Scientific inquiry is a process that is revered as much as it is misunderstood. As I listened to a TED talk about the subject, I was reminded that for the general public the foundation of science is the scientific method—the linear process of making an observation, asking a question, forming an hypothesis, making a prediction and testing the hypothesis.
While this process is integral to doing science, what gives scientific findings credibility and value is consensus from the scientific community. Building consensus is the time-consuming process that includes peer review, publication and replication of results. It is also the part of scientific inquiry that so often leads the public to misunderstand and mistrust scientific findings.
I am reminded of this dilemma every time new research about nutrition is picked up by popular media. Typically, the way this plays out is a study will claim a certain food—let’s say chocolate—is associated with a lower cancer risk, so people conclude they should eat more chocolate. The next month, another study will be published that finds an increased risk of cancer in individuals who eat a lot of chocolate.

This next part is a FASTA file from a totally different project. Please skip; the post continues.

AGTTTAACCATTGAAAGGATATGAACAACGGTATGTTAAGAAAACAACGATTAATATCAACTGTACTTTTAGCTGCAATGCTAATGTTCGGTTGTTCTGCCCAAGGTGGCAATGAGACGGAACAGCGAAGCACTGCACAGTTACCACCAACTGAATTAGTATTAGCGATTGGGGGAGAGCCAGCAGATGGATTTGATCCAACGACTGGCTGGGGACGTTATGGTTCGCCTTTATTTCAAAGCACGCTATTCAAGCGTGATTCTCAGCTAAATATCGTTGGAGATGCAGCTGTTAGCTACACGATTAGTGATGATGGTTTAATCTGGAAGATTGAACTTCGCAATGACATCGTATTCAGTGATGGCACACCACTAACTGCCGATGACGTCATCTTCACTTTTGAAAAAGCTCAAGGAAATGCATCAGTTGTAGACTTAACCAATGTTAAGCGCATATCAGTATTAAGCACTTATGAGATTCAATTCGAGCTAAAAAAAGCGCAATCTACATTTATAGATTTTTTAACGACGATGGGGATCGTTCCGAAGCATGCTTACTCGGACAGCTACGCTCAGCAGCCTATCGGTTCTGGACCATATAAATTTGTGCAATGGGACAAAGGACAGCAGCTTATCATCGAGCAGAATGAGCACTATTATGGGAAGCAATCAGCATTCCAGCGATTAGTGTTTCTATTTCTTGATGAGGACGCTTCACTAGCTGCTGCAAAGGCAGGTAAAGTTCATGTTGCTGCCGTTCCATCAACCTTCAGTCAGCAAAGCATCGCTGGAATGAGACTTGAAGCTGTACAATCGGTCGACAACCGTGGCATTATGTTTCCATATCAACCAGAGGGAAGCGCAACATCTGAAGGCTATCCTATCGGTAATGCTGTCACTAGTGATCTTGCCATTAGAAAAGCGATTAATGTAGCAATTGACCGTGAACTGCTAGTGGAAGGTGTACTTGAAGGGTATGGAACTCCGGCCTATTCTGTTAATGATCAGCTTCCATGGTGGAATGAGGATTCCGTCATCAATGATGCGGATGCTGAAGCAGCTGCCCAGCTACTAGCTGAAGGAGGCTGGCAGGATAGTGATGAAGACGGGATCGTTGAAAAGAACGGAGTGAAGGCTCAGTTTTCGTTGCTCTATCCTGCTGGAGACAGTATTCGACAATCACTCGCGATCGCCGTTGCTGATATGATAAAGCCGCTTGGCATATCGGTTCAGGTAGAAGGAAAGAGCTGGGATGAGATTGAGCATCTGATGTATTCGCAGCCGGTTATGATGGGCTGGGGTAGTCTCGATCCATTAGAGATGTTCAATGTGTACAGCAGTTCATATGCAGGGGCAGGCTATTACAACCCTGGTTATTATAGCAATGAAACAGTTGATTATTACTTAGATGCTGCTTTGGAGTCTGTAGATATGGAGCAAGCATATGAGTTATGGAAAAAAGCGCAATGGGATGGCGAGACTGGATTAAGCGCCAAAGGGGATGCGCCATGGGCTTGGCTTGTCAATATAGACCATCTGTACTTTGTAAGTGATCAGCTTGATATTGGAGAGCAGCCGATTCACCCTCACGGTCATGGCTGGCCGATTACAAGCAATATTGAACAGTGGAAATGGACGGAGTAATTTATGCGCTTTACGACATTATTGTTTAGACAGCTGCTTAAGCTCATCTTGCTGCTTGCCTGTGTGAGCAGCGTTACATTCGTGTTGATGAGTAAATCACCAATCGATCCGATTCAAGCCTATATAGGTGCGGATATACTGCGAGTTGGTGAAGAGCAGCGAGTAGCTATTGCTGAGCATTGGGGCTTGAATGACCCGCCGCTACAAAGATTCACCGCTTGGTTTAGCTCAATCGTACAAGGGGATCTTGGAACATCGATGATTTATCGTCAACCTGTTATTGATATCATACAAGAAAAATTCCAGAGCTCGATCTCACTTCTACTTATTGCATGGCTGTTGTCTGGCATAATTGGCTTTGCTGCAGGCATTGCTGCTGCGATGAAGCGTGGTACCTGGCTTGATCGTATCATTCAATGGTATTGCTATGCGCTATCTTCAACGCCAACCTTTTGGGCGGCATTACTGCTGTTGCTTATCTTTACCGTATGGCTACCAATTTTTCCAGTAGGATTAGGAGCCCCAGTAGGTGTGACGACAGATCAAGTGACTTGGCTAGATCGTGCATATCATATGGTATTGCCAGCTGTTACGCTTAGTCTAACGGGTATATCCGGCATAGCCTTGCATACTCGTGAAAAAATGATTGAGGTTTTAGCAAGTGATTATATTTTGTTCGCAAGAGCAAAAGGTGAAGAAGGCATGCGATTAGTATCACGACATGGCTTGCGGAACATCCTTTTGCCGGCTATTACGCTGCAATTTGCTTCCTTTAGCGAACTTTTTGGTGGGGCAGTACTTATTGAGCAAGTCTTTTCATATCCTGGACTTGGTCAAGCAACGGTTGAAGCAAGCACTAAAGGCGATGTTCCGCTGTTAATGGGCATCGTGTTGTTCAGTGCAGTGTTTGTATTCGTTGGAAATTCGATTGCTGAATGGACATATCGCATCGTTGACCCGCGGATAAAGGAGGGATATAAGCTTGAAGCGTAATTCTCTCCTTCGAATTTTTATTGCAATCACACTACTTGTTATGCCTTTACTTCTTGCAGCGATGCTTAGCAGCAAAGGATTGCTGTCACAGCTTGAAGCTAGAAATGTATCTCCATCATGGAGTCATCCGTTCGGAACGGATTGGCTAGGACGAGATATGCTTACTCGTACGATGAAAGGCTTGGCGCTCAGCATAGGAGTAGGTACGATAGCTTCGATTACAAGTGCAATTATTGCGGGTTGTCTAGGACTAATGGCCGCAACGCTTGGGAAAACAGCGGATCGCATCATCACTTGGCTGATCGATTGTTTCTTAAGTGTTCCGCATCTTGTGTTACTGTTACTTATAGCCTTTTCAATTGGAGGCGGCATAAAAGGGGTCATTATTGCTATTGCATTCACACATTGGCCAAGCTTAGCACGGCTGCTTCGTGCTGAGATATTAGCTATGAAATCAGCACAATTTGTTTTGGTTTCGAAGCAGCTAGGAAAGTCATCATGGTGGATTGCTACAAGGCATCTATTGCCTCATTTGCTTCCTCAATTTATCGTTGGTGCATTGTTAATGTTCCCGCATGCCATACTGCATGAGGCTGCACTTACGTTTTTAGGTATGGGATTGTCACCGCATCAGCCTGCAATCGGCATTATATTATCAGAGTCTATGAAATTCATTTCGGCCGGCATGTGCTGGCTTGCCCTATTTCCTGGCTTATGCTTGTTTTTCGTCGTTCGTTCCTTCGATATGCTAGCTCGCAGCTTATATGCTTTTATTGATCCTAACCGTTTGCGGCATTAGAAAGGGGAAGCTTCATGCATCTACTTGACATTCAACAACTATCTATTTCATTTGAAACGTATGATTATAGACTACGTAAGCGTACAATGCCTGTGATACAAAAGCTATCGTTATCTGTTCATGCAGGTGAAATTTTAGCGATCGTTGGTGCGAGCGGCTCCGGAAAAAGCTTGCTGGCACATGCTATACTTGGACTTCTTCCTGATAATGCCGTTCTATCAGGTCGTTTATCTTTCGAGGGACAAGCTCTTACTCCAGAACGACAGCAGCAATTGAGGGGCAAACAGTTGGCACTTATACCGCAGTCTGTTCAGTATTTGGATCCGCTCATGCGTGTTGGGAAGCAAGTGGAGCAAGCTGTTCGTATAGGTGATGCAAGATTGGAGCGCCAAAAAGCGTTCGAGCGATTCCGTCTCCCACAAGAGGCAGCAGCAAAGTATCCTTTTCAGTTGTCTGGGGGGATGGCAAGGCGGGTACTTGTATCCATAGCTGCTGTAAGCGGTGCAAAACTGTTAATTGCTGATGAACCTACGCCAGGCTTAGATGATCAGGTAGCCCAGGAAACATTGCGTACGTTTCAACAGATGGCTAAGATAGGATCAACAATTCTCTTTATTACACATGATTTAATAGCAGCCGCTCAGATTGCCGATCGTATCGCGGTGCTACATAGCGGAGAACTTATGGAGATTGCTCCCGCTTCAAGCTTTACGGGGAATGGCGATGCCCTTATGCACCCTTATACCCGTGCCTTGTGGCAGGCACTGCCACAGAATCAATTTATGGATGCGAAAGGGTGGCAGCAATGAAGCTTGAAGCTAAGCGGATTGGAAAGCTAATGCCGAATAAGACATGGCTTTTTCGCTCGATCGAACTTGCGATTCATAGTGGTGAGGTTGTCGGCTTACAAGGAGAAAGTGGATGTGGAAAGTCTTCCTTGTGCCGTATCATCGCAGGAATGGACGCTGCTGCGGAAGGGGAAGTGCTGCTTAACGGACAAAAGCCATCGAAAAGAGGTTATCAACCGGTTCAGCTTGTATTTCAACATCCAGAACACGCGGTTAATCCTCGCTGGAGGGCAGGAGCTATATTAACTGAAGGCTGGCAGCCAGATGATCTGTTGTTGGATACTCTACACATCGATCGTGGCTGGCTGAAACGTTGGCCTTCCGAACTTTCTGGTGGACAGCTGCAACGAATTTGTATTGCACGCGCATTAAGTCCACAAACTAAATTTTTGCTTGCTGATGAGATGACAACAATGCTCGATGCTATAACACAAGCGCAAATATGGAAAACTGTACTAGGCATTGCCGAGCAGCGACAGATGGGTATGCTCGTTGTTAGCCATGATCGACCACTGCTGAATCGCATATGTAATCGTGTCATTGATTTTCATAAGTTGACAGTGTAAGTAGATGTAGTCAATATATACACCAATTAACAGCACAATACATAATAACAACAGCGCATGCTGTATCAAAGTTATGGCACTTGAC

The non-scientist who learns about both studies concludes that since the studies are in conflict, there must be something wrong with the scientists or the process, and thus completely disregard the value of either study. What this person should conclude, however, is that science is working exactly how it should and this immediate conflict will get resolved over time as more scientists try to answer the same question.
Unfortunately, the people that communicate science (scientists, doctors, reporters, writers, educators, etc.) don’t always do a very good job communicating this nuance. Moreover, while basic science education is quite effective at instilling in students the process of the scientific method, what seems to get neglected is how the work of one lab to test one hypothesis fits into the larger concept of a theory formed by consensus.